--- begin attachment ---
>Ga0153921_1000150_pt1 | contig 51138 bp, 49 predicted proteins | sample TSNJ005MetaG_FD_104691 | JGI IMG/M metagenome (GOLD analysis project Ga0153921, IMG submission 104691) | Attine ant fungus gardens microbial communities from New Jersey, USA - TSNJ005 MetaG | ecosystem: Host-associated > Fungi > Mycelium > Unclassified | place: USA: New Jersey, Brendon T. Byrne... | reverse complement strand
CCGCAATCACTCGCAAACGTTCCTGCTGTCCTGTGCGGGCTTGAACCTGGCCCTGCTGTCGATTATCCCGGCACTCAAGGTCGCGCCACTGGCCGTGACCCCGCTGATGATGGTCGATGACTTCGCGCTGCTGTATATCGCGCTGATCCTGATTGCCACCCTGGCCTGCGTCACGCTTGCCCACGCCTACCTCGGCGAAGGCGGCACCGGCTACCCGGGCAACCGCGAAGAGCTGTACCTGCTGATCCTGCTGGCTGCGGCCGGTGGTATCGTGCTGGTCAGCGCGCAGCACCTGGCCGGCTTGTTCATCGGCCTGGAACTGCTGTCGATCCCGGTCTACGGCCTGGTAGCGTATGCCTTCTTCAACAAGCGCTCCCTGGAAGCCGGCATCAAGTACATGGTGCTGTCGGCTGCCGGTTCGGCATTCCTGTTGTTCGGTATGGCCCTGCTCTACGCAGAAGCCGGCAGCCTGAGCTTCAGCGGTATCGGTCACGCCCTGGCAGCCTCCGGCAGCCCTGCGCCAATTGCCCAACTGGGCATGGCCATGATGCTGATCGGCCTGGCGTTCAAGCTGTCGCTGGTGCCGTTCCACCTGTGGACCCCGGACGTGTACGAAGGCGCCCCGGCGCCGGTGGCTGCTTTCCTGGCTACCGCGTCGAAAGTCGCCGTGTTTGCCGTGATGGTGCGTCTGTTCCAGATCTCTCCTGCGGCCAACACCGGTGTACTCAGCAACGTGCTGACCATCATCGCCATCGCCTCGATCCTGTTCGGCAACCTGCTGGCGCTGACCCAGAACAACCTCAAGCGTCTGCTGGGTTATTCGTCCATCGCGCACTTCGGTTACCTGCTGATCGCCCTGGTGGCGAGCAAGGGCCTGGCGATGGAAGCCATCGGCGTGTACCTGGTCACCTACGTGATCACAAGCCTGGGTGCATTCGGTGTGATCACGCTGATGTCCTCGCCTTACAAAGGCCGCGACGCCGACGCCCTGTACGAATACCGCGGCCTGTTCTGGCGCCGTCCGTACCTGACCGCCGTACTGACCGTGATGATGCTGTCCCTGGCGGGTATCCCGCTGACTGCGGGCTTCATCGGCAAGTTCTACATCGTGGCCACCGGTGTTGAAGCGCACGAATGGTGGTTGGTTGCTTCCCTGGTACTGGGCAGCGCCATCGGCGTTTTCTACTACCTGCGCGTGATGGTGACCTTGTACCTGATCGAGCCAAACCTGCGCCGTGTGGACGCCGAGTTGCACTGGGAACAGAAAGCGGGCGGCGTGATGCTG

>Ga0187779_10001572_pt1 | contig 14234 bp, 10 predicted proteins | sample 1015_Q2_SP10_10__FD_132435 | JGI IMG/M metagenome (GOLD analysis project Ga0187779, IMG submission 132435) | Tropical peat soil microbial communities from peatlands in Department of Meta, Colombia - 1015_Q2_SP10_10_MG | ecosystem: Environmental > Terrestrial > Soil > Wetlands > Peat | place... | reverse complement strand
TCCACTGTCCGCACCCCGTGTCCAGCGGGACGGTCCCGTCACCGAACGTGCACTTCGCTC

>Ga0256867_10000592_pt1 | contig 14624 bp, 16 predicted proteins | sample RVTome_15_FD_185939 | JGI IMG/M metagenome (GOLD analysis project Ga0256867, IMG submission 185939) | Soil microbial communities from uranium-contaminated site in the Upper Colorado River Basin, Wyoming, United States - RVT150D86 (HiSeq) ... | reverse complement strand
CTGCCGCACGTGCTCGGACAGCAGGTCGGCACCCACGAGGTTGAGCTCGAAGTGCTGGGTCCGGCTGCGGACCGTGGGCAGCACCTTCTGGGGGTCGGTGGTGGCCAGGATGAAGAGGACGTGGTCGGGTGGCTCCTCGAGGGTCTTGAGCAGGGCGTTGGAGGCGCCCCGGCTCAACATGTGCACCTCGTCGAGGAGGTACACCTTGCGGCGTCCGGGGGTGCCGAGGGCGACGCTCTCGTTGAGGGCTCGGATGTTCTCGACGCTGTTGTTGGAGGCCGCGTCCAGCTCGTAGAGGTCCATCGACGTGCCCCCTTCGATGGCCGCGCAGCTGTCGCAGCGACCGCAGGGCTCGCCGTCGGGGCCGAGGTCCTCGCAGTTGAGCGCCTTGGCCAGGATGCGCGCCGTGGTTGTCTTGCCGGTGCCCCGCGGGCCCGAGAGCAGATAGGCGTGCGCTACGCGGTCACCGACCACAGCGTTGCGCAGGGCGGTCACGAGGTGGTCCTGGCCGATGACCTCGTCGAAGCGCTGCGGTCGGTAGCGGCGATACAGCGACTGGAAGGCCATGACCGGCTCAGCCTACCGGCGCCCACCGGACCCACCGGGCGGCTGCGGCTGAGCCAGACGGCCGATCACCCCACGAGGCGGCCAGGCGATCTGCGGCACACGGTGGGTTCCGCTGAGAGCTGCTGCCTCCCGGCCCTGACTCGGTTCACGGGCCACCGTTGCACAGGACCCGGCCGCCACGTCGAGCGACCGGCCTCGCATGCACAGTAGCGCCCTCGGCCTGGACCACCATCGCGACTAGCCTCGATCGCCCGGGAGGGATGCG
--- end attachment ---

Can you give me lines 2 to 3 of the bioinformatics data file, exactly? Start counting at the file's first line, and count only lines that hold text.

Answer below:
CCGCAATCACTCGCAAACGTTCCTGCTGTCCTGTGCGGGCTTGAACCTGGCCCTGCTGTCGATTATCCCGGCACTCAAGGTCGCGCCACTGGCCGTGACCCCGCTGATGATGGTCGATGACTTCGCGCTGCTGTATATCGCGCTGATCCTGATTGCCACCCTGGCCTGCGTCACGCTTGCCCACGCCTACCTCGGCGAAGGCGGCACCGGCTACCCGGGCAACCGCGAAGAGCTGTACCTGCTGATCCTGCTGGCTGCGGCCGGTGGTATCGTGCTGGTCAGCGCGCAGCACCTGGCCGGCTTGTTCATCGGCCTGGAACTGCTGTCGATCCCGGTCTACGGCCTGGTAGCGTATGCCTTCTTCAACAAGCGCTCCCTGGAAGCCGGCATCAAGTACATGGTGCTGTCGGCTGCCGGTTCGGCATTCCTGTTGTTCGGTATGGCCCTGCTCTACGCAGAAGCCGGCAGCCTGAGCTTCAGCGGTATCGGTCACGCCCTGGCAGCCTCCGGCAGCCCTGCGCCAATTGCCCAACTGGGCATGGCCATGATGCTGATCGGCCTGGCGTTCAAGCTGTCGCTGGTGCCGTTCCACCTGTGGACCCCGGACGTGTACGAAGGCGCCCCGGCGCCGGTGGCTGCTTTCCTGGCTACCGCGTCGAAAGTCGCCGTGTTTGCCGTGATGGTGCGTCTGTTCCAGATCTCTCCTGCGGCCAACACCGGTGTACTCAGCAACGTGCTGACCATCATCGCCATCGCCTCGATCCTGTTCGGCAACCTGCTGGCGCTGACCCAGAACAACCTCAAGCGTCTGCTGGGTTATTCGTCCATCGCGCACTTCGGTTACCTGCTGATCGCCCTGGTGGCGAGCAAGGGCCTGGCGATGGAAGCCATCGGCGTGTACCTGGTCACCTACGTGATCACAAGCCTGGGTGCATTCGGTGTGATCACGCTGATGTCCTCGCCTTACAAAGGCCGCGACGCCGACGCCCTGTACGAATACCGCGGCCTGTTCTGGCGCCGTCCGTACCTGACCGCCGTACTGACCGTGATGATGCTGTCCCTGGCGGGTATCCCGCTGACTGCGGGCTTCATCGGCAAGTTCTACATCGTGGCCACCGGTGTTGAAGCGCACGAATGGTGGTTGGTTGCTTCCCTGGTACTGGGCAGCGCCATCGGCGTTTTCTACTACCTGCGCGTGATGGTGACCTTGTACCTGATCGAGCCAAACCTGCGCCGTGTGGACGCCGAGTTGCACTGGGAACAGAAAGCGGGCGGCGTGATGCTG

>Ga0187779_10001572_pt1 | contig 14234 bp, 10 predicted proteins | sample 1015_Q2_SP10_10__FD_132435 | JGI IMG/M metagenome (GOLD analysis project Ga0187779, IMG submission 132435) | Tropical peat soil microbial communities from peatlands in Department of Meta, Colombia - 1015_Q2_SP10_10_MG | ecosystem: Environmental > Terrestrial > Soil > Wetlands > Peat | place... | reverse complement strand